Catalan president, Quim Torra, has insisted on a new independence vote for Catalonia, after he called for an end to the violent protests, which brought Barcelona to its knees over the past few days.
Quim Torra calls new vote
“This has to stop right now,” Torra said in a televised address on Wednesday. “There is no reason or justification for burning cars, nor any other vandalism. Protest should be peaceful.
“We cannot allow such groups who infiltrate and provoke to harm the image of a movement which counts millions of Catalans.”
Torra told the regional parliament on Thursday that he wanted an official referendum for a “Catalan republic” by next year. If it is approved, it means that Catalonia could be independent from Spain by the end of 2021.
He said that there was a “false narrative” about the Catalan separatist movement being violent. He added with defiance, “If we have been sentenced to 100 years in prison for putting out the ballot boxes, the response is clear: we’ll have to put them out again for self-determination.”
Why did the riots begin?
The riots were sparked in Barcelona on Monday after the Spanish Supreme Court sentenced nine independence movement leaders to prison for up to 13 years. They were imprisoned for their parts in the failed independence bid that took place in 2017. The leaders first held an illegal referendum then proclaimed a declaration of independence, causing Madrid to suspend Catalonia’s autonomy and sack its government.
Soon after the verdict was revealed, around 10,000 protesters flocked Barcelona’s El Prat airport, disrupting transportation services and causing the cancellation for over 100 flights. The protests also quickly spread to other regions of Catalonia like Tarragona and Lleida.
“As far as what the Supreme Court has done with the sentencing, 9 to 13 years is way too much. But at the same time, they did something illegal so they should be charged. But I don’t think it is fair to get such a long sentence,” Julio Garcia, a Catalan local told InsideOver.
As the violence escalated, cars were set on fire, and police officers were attacked with stones, acid, fireworks, and other objects. Hundreds gathered in the mobs, with one group of masked protesters screaming in front of a burning barricade, “This isn’t violence, it’s self-defence!”
Jose Ramon Garcia, an elderly local who had gone out for a quiet drink and found himself engulfed in the mobs told AFP, “I’m just a bag of nerves.”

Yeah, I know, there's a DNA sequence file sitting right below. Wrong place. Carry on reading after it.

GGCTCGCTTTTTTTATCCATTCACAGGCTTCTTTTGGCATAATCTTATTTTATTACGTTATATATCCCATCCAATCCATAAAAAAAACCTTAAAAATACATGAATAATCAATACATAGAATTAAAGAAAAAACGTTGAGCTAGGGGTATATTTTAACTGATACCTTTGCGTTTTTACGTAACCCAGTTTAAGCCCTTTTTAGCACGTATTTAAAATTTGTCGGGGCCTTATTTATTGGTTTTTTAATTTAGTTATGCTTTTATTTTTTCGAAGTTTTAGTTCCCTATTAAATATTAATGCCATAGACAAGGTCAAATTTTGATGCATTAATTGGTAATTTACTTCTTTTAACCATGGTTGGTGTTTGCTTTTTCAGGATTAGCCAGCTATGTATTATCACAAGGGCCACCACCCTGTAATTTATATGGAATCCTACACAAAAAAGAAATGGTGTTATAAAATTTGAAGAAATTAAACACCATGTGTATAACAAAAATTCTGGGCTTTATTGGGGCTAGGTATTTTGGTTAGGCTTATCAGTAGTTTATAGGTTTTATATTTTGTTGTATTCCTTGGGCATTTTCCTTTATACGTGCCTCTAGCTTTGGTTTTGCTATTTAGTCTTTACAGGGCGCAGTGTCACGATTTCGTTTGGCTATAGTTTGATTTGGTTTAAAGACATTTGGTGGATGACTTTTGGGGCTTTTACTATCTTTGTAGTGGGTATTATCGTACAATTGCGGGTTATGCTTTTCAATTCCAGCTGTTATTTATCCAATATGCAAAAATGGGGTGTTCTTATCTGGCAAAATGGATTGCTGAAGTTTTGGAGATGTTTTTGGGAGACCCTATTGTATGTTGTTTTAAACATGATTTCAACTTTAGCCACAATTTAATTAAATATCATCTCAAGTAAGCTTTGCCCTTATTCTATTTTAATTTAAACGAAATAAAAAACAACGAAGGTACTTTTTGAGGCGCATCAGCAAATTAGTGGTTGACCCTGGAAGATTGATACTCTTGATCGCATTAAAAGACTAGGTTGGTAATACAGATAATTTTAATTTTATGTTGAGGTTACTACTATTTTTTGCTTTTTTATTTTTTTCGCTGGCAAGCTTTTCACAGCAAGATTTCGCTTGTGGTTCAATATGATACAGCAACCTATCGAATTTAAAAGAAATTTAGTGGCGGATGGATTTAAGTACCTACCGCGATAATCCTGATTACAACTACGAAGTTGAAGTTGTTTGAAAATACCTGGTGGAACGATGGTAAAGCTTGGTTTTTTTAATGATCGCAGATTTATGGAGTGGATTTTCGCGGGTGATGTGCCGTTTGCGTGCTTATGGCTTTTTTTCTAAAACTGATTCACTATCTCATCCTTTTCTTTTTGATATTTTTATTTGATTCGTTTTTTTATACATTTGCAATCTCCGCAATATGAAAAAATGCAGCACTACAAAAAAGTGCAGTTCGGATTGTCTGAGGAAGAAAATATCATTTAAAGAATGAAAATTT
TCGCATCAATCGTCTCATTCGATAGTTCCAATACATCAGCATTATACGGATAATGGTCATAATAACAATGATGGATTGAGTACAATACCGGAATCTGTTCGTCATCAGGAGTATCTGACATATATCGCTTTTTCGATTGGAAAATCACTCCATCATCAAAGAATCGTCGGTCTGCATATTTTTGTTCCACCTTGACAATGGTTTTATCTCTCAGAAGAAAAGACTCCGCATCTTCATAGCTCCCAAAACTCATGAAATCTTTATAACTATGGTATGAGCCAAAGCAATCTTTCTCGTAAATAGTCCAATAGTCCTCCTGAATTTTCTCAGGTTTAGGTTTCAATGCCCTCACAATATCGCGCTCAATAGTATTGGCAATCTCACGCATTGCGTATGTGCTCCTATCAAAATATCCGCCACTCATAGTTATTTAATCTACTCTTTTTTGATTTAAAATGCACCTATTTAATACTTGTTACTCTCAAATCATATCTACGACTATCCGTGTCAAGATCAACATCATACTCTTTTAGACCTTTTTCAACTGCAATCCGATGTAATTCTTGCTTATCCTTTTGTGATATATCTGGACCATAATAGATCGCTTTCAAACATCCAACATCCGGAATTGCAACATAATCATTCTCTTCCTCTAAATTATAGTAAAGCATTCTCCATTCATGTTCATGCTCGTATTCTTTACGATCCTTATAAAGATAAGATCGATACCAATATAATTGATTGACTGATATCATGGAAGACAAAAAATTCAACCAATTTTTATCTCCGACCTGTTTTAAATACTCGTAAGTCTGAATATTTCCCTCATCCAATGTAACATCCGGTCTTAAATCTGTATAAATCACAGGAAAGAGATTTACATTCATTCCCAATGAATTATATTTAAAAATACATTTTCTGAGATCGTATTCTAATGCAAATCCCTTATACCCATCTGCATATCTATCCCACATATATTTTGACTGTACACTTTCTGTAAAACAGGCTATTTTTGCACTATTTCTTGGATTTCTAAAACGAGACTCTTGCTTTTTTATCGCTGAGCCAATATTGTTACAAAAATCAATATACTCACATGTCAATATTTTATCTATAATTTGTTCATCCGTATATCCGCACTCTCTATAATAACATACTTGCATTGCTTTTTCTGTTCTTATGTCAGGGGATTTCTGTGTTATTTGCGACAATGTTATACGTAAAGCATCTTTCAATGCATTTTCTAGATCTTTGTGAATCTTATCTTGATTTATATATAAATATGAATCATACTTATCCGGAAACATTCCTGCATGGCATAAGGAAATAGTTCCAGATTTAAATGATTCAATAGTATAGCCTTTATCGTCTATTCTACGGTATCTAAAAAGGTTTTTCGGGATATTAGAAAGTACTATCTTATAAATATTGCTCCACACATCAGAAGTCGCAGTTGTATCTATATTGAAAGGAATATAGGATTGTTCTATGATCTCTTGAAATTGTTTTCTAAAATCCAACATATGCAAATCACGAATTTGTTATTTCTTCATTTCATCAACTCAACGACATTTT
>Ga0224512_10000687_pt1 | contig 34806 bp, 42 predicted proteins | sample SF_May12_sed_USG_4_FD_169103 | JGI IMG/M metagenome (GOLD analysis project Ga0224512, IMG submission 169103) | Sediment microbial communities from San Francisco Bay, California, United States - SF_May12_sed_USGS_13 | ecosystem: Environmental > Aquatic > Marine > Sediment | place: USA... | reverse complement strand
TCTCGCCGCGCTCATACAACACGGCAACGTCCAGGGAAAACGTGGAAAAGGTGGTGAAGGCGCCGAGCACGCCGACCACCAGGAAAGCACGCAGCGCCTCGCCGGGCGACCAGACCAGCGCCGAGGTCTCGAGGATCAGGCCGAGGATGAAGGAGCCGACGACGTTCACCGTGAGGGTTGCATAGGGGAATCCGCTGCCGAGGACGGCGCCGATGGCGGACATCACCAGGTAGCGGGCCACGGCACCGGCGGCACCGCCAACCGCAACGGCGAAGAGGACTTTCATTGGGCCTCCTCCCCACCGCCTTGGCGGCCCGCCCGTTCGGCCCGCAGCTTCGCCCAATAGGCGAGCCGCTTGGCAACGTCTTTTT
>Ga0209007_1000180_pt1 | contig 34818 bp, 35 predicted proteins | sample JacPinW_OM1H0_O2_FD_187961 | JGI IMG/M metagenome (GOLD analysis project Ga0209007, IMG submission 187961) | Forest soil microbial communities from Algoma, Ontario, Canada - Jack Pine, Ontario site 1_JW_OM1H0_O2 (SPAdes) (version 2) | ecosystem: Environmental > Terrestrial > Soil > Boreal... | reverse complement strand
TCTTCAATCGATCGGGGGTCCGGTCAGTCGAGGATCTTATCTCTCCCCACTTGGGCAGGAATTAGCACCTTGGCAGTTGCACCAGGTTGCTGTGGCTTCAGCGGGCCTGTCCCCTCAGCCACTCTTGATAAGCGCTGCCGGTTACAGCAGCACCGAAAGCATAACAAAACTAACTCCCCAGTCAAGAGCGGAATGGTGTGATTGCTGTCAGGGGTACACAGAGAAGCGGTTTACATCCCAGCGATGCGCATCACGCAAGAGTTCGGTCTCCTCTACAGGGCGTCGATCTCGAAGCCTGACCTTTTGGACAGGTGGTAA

“I was just sitting calmly in the bar and suddenly they appeared from all directions,” he said. “And these are ‘peaceful’ demonstrators?”
An 18-year-old student, Bernat Busquet, draped in an independence flag explained that many had simply lost the will to protest peacefully.
“It’s a reaction to what the police did on October 1 to shut down the referendum and against what the justice system did on Monday in condemning the separatist [leaders],” he told AFP.
According to the authorities, eighty people – including 46 police officers – have been injured overnight and 33 people arrested.
Fourth general election
Spain is set to have its fourth general election on November 10 in just four years because Prime Minister Pedro Sánchez has been unable to maintain a stable government. At a Spanish delegation this week, many Catalans from various backgrounds described Sánchez’s government as “fascist” and “a dictatorship”. Sanchez has remained steadfast, stating that the Spanish government would not bulk under the pressure of the ensuing protests.
Jane Muir, a British ex-pat who has lived in Barcelona for twenty years told InsideOver, “I respect the desire of the Catalan people to seek independence to reclaim their culture after so many years of being oppressed by dictatorship. However, the ways in which I have experienced and witnessed the drive to push for independence is neither effective nor right. Protesting and rioting does nothing but cripple the city and creates tension and fear. I think there could be a right way to earn independence but until that way is found, all that will come from a new vote is more chaos and political backlash.”